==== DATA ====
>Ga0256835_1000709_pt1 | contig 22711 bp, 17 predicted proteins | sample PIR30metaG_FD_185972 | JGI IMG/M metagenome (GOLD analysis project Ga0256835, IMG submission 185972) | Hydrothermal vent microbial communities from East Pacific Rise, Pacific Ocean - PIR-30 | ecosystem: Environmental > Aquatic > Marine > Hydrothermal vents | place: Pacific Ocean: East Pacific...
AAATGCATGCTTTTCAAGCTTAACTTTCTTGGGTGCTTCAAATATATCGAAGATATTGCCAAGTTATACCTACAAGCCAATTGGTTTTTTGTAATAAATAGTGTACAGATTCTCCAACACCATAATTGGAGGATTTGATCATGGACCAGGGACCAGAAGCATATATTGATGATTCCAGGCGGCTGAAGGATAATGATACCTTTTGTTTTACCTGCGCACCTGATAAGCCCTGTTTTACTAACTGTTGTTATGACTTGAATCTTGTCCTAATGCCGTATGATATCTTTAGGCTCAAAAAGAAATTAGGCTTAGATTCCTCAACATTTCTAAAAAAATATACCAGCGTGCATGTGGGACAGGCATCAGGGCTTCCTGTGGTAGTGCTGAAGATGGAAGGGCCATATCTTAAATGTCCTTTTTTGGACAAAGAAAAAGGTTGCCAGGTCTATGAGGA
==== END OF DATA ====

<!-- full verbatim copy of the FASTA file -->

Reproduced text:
>Ga0256835_1000709_pt1 | contig 22711 bp, 17 predicted proteins | sample PIR30metaG_FD_185972 | JGI IMG/M metagenome (GOLD analysis project Ga0256835, IMG submission 185972) | Hydrothermal vent microbial communities from East Pacific Rise, Pacific Ocean - PIR-30 | ecosystem: Environmental > Aquatic > Marine > Hydrothermal vents | place: Pacific Ocean: East Pacific...
AAATGCATGCTTTTCAAGCTTAACTTTCTTGGGTGCTTCAAATATATCGAAGATATTGCCAAGTTATACCTACAAGCCAATTGGTTTTTTGTAATAAATAGTGTACAGATTCTCCAACACCATAATTGGAGGATTTGATCATGGACCAGGGACCAGAAGCATATATTGATGATTCCAGGCGGCTGAAGGATAATGATACCTTTTGTTTTACCTGCGCACCTGATAAGCCCTGTTTTACTAACTGTTGTTATGACTTGAATCTTGTCCTAATGCCGTATGATATCTTTAGGCTCAAAAAGAAATTAGGCTTAGATTCCTCAACATTTCTAAAAAAATATACCAGCGTGCATGTGGGACAGGCATCAGGGCTTCCTGTGGTAGTGCTGAAGATGGAAGGGCCATATCTTAAATGTCCTTTTTTGGACAAAGAAAAAGGTTGCCAGGTCTATGAGGA